A community has paid tribute to a gallant soldier, decorated with the Victoria Cross for his bravery in a war in India over 150 years ago.

Corporal Michael Slevin, from Dromard, Kesh, was a member of the Sappers and Miners, the forerunner to the Royal Engineers which became involved in the Battle for Fort Jhansi in India in 1858. Corporal Slevin led a number of men in the building of a parapet to protect fellow soldiers from attack while under intense fire and during the fighting, Corporal Slevin led a party in the face of death to rescue the body of Surgeon Doctor Stacks of the 86th Regiment of Foot to save it from mutilation.

On Saturday last, the decorated soldier was remembered in a dignified ceremony to dedicate a memorial at his grave in St. Mary"s Roman Catholic Church graveyard at Bannagh, outside Kesh on Saturday. The memorial states that Corporal Michael Slevin V.C., of the Sappers & Miners Royal Engineers, 3rd April 1858 at Fort Jhansi, India, Dromard, Kesh, was born 1826 and died 20th August 1802 aged 76.

A booklet to record the life of Corporal Michael Slevin has been produced by local military historian, Oliver Breen from Enniskillen. Mr. Breen introduced proceedings at the graveside on Saturday in the presence of Corporal Slevin"s great-great granddaughter, Mrs. Maria Flanagan from Whitehill, Ballinamallard.

Among those in attendance was Mr. Jim McDonald, Northern Ireland Chairman of the George Cross Association as well as two people who are holders of the George Cross, Mr. Toney Gledhill and Mrs. Margaret Purves.

Mr. Breen said: 'To-day, Saturday, June 6, 2009, 107 years after his death and almost two years after I started this project to give Michael Slevin VC his due recognition, it gives me great pleasure to see this memorial unveiled to his memory. No better tribute could ever be paid to Michael Slevin VC than to have people with the same calibre of valour and courage here today to pay their humble respects. It is also fitting to have the community from the parish of Magheraculmoney here to pay their humble respects to one of their own sons, the gallant Michael Slevin VC.' This memorial is the only one of its kind in Fermanagh but there are two other men buried in graveyards in the county who have also won the Victoria Cross and who lie in unmarked graves; Mr. James Maguire VC and Mr. Charles Irwin VC.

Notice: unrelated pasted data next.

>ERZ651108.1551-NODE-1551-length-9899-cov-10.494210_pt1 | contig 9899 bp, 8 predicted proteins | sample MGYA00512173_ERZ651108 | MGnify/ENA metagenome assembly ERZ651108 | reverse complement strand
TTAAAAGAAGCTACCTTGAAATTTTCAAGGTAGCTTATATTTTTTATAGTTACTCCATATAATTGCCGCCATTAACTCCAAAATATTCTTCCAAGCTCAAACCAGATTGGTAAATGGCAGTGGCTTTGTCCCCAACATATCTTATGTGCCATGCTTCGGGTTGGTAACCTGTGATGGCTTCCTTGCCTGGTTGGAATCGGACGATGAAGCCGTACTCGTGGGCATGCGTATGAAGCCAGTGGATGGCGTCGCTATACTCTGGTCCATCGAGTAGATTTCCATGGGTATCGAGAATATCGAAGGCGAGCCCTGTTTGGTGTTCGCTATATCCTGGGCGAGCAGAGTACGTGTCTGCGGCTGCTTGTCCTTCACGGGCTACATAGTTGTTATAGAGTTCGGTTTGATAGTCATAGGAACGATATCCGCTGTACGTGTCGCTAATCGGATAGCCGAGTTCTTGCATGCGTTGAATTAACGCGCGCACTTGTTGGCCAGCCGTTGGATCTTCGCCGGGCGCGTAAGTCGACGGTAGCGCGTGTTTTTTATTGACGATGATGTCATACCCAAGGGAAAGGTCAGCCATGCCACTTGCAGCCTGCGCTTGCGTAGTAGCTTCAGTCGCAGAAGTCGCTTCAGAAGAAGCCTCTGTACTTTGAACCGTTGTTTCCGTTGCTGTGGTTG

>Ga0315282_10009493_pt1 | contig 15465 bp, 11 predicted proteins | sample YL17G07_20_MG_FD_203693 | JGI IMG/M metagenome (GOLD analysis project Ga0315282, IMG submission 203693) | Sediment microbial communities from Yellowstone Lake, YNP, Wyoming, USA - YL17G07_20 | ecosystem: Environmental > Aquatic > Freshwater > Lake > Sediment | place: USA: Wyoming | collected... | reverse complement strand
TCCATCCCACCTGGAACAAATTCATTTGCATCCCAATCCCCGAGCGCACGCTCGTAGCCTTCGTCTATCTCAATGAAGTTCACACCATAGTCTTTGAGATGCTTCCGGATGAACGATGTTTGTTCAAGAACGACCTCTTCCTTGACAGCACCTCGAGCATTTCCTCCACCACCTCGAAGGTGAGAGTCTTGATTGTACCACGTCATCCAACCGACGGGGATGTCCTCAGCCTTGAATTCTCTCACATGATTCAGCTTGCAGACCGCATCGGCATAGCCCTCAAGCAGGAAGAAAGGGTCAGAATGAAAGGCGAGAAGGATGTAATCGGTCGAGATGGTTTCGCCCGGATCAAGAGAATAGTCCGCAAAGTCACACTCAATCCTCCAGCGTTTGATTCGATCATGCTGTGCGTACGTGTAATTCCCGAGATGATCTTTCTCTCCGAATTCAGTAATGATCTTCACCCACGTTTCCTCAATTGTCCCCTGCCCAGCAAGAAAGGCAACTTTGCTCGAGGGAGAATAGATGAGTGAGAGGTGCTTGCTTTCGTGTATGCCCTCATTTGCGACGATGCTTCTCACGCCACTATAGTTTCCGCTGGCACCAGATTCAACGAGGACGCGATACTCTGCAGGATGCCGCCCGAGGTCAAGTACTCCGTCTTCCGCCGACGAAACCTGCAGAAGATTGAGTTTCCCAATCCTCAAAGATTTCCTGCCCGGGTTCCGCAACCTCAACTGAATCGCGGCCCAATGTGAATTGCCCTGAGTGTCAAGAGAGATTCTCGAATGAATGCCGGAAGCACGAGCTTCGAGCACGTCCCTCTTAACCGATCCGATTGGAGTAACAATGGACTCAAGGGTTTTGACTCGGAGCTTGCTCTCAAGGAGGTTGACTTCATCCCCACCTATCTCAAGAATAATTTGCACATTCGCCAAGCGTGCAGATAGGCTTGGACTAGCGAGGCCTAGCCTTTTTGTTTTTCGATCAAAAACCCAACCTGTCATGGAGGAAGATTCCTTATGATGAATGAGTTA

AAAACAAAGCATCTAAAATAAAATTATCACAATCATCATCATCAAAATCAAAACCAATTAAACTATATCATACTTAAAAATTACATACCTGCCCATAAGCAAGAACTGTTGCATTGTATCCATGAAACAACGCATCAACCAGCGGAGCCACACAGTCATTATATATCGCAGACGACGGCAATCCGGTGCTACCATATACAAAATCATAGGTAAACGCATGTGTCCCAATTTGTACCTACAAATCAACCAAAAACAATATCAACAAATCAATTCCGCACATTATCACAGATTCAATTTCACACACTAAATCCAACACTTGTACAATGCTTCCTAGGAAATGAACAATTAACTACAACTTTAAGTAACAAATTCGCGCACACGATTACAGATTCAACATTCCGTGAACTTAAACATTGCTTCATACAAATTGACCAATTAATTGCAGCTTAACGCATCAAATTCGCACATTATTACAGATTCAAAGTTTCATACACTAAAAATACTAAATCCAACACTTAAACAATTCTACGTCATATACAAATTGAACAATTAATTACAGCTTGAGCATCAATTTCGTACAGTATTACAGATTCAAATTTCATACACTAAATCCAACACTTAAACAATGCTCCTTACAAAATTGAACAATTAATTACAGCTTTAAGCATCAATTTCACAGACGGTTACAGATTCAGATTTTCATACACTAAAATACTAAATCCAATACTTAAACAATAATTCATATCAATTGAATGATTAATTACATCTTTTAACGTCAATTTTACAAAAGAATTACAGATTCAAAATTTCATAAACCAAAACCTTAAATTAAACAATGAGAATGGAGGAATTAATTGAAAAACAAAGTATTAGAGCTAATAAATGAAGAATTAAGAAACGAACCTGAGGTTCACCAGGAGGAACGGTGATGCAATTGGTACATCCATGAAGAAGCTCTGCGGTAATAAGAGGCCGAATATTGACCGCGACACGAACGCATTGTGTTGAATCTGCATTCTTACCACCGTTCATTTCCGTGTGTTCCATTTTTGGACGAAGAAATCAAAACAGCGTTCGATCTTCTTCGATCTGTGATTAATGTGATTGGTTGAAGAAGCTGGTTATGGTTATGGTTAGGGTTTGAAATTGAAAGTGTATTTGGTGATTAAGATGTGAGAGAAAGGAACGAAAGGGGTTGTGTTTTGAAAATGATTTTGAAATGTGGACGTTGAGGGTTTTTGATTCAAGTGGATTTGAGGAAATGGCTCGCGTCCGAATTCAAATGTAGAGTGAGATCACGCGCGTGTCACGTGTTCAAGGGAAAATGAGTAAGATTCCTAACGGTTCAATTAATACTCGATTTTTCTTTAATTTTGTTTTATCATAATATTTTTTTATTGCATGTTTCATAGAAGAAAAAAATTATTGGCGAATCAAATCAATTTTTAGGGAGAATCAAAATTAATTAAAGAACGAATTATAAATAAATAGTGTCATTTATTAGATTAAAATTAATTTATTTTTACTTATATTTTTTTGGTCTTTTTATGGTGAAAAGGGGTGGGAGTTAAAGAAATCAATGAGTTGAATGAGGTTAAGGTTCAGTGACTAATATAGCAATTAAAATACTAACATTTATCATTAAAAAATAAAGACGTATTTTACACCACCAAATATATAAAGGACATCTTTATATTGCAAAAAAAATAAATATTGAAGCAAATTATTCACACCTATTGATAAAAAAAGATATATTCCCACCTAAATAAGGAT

Also taking part in Saturday"s ceremony were members of Cavanaleck Pipe Band from Fivemiletown who played as the guests assembled and a member of Church Hill Silver Band played the Last Post following the dedication ceremony which was performed by Monsignor Joseph McGuinness of St. Michael"s Church, Enniskillen and the Rev. Glenn West, rector of Irvinestown and Castle Archdale churches and a former Army Chaplain of the Royal Engineers.

Mr. Breen has spent several years researching the history of the personal life and army career of Corporal Slevin and even found conflicting records as to the correct date of the birth of Corporal Slevin as well as the spelling of his name, varying from Slevin, Sleavin, Sleevin and Sleavon as all four have been used in government and army records. The Corporal"s present day family requested the spelling of Slevin to be used throughout.

Through help from the archives of local newspapers, Frankie Roofe of Fermanagh District Council, Marianna Maguire of Enniskillen Library, the Royal Engineers Regimental Museum and Mrs. Maria Flanagan, a descendant and other relatives, Mr. Breen has put together an account of Corporal Slevin"s life.

Michael was a stone mason for the late William Archdale but in 1847, at the age of 21, he enlisted into the British Army at Lowtherstown, now Irvinestown, joining the Royal Artillery. But his building skills were recognised in the Army and he was soon transferred to the Sappers and Miners, that name later changing to the Royal Engineers.

In 1851, Michael"s regiment was posted to a tour of duty to Bermuda where he was promoted to the rank of Corporal. After five years there, they set sail for India where there had been unrest. In 1857, Sepoy troops in the British Army revolted and the Indian Mutiny of 1857-1858 started. As the war in India progressed, the Sappers and Miners were called to help with various tasks. He and his men were ordered by Lieutenant J. B.Edwards of 21 Field Company, Royal Engineers to build a parapet to provide cover for the fusiliers and allow them safe passage at Fort Jhansi. They came under heavy fire and won praise for his work. With the area back under British control, and the battle for Fort Jhansi over, Lieutenant Edwards recommended Corporal Slevin for an award for gallantry. The award of the Victoria Cross to Corporal Slevin was made in India in 1860. He was later promoted to Sergeant and his unit sent to Mauritius.

After his discharge from the Army, Corporal Slevin returned to Fermanagh and married Margaret McGoldrick and lived at Dromard, having two children, Edward and Bridget. He died in 1902 and laid to rest in St. Mary"s Churchyard, Bannagh.